New Corporation Tax Notices and Statements

by McNees Wallace & Nurick LLC
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In 2013, the Pennsylvania Department of Revenue implemented a “modernized” computer system for processing corporate tax returns and maintaining corporate tax accounts for Capital Stock Tax, Foreign Franchise Tax, Corporate Net Income Tax, Shares Taxes, Gross Receipts Taxes and Insurance Premiums Taxes.  Some issues have been encountered during this transition, and various Pennsylvania tax groups have been working with the Department to address these issues.  Recently, there has been confusion among taxpayers regarding some of the new notices being issued by the Department and how to respond to them – e.g., whether a specific notice should be appealed.  An explanation of the new notices and statements is set forth below, together with some common tax return errors identified by the Department.

 

Notice of Adjustment Letter and Worksheet
The Department’s new system has an “auto-calculation” feature, which reviews data within a tax return.  If this analysis results in a change to a line item on a tax return, a Tax Calculation Worksheet is generated and mailed to the taxpayer with a Notice of Adjustment letter.  The Notice of Adjustment explains options for dealing with the adjustment, including that an amended return should be filed if the adjustments resulted from incorrect data provided on the original tax return.

 

A tax increase reflected in a Notice of Adjustment is not appealable.  If the Notice reflects a tax increase that is disputed by the taxpayer, the tax increase can be appealed only after a Notice of Assessment has been issued by the Department.  A Notice that reflects adjustment(s) not resulting in an increased tax liability may, however, be appealed if the adjustment(s) will increase the amount of tax due in a subsequent year.  Examples of such adjustments include recalculation by the Department of a taxpayer’s net loss carryforward for future Corporate Net Income Tax purposes and recalculation of a taxpayer’s average net income for Capital Stock and Franchise Tax purposes.  A taxpayer may appeal such adjustment(s), which do not increase its tax liability for the year to which the Notice relates, within 90 days of the mailing date of the Notice of Adjustment, or wait to file an appeal for a subsequent tax year when the adjustment creates an increase in its reported tax liability.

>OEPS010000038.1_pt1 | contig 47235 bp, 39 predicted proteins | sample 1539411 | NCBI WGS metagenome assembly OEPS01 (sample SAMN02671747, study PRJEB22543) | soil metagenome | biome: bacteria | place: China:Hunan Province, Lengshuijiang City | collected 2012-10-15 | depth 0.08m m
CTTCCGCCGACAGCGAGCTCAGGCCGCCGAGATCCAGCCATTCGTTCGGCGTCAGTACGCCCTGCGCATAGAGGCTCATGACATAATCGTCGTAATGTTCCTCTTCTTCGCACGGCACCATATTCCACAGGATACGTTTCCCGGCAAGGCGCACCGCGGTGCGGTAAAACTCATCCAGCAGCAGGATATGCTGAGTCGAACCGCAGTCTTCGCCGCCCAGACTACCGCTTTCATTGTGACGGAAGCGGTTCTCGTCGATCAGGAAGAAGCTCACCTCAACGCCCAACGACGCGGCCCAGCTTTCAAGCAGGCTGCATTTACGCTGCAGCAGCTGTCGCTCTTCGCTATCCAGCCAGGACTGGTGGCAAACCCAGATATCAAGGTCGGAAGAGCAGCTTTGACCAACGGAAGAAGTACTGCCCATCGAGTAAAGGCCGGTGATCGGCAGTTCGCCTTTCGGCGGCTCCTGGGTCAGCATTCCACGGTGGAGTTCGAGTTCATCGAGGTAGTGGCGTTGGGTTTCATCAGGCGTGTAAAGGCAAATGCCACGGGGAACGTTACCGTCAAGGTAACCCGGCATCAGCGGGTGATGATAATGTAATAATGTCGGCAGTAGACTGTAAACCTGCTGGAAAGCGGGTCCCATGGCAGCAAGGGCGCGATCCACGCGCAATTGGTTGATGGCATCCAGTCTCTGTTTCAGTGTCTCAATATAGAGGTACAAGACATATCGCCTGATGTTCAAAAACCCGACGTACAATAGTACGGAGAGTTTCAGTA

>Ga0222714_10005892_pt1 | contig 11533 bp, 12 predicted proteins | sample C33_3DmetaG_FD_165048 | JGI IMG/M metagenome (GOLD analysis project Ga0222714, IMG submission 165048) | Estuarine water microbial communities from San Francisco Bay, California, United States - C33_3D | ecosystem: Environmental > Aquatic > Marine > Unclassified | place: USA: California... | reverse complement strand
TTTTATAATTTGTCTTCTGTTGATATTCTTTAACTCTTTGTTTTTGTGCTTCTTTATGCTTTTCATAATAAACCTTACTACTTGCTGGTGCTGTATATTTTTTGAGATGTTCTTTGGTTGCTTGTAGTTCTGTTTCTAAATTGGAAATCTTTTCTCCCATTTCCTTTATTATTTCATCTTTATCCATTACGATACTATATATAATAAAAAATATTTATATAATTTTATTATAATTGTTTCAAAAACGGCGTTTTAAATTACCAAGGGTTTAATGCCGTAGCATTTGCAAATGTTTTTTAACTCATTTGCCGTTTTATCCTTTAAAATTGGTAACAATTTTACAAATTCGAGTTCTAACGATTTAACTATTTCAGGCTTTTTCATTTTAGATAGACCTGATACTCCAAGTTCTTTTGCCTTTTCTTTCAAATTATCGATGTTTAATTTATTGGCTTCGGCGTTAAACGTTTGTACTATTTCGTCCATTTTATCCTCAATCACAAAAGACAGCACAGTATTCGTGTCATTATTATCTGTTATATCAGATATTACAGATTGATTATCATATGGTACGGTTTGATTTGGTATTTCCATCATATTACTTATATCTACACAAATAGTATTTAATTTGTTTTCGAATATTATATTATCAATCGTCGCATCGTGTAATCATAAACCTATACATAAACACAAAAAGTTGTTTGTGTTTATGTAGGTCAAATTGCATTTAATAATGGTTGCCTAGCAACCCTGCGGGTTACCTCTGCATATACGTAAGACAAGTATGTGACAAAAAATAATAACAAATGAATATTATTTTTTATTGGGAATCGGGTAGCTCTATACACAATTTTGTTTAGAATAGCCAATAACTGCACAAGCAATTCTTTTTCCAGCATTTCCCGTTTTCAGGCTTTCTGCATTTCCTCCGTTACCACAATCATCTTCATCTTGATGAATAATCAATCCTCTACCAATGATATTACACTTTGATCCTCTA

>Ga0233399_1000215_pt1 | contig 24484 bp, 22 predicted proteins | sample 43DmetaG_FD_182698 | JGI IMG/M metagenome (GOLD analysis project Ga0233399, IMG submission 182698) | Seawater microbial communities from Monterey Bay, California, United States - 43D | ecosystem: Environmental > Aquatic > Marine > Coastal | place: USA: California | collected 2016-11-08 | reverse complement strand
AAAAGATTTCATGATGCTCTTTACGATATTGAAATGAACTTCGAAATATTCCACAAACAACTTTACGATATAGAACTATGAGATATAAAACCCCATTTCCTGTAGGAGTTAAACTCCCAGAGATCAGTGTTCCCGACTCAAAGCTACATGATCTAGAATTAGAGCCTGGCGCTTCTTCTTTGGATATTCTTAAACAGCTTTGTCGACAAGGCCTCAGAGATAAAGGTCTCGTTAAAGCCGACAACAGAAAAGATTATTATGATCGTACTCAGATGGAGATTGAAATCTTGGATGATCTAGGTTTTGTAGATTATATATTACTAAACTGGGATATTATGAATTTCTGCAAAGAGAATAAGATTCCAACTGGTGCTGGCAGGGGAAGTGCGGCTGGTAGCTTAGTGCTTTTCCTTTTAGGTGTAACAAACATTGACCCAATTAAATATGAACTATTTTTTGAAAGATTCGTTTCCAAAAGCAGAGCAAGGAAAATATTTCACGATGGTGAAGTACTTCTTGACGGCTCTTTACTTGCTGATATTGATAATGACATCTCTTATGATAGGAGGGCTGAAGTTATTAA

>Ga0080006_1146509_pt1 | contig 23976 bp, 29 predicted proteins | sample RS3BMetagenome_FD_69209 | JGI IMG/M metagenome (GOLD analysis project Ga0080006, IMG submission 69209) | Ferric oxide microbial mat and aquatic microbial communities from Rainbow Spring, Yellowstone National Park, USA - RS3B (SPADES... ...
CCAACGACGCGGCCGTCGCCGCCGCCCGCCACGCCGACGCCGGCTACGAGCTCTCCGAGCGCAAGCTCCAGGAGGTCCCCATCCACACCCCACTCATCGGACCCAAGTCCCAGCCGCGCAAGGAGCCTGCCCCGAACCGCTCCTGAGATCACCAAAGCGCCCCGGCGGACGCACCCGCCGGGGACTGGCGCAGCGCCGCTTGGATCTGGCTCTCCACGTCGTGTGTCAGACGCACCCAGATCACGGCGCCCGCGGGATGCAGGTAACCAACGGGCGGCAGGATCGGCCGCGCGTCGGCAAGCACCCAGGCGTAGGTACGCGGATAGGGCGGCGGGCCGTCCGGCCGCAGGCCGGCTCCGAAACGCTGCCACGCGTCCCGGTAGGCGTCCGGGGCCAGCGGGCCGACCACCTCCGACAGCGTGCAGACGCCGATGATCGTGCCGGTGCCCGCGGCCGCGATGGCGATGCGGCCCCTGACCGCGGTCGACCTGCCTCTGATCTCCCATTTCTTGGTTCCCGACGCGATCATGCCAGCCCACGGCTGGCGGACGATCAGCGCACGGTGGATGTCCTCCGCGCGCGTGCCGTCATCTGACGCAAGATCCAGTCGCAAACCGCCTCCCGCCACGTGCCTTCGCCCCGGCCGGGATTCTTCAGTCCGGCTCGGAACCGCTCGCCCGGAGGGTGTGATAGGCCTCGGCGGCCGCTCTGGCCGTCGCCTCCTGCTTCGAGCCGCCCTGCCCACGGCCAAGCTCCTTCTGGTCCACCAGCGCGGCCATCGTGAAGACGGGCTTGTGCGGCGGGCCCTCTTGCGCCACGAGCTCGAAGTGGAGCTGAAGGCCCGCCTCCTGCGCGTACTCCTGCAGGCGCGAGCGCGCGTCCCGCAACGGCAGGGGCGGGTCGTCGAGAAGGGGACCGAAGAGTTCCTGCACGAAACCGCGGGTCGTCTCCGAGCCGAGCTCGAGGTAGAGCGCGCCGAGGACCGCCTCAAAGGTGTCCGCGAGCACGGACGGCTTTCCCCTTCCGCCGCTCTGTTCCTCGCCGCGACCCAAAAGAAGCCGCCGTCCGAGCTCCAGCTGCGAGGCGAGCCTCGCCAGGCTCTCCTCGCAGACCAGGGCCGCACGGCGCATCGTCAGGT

Billing Notices
A Notice of Adjustment that results in an increased tax liability will also trigger a Billing Notice.  Billing Notices may be accompanied by a coupon for remittance.  However, coupons should be used only for payments under $1,000.  Payments of $1,000 or more should be remitted by EFT in order to avoid the imposition of an EFT penalty.  If a Billing Notice is not paid within 45 days, the Department will then proceed to issue a Notice of Assessment.

 

Notices of Assessment
A Notice of Assessment, which will be clearly labeled as such, must be timely appealed in order to protect the taxpayer’s right to contest the deficiency.  A Notice of Assessment includes a “Tax Period Review” section which lists the tax due, including interest and penalties.  The Notice should state the due date for filing a petition for reassessment.  If an appeal is not filed within the applicable time period, the taxpayer may appeal the disputed tax only by paying the tax and filing a petition for refund.  (While the Department may accept a compromise proposal for un-appealed tax delinquencies under certain circumstances, the taxpayer technically has no appeal rights if it does not file a timely petition for reassessment or pay the tax and file a timely refund claim.  Thus, even if a compromise can be negotiated in a particular case, the end result will not be as beneficial as if a timely appeal had been filed.)  Filing an amended report or calling and writing letters to the Department does not extend the time period for filing an appeal from a  Notice of Assessment and does not eliminate the need to file a petition for reassessment with the Board of Appeals.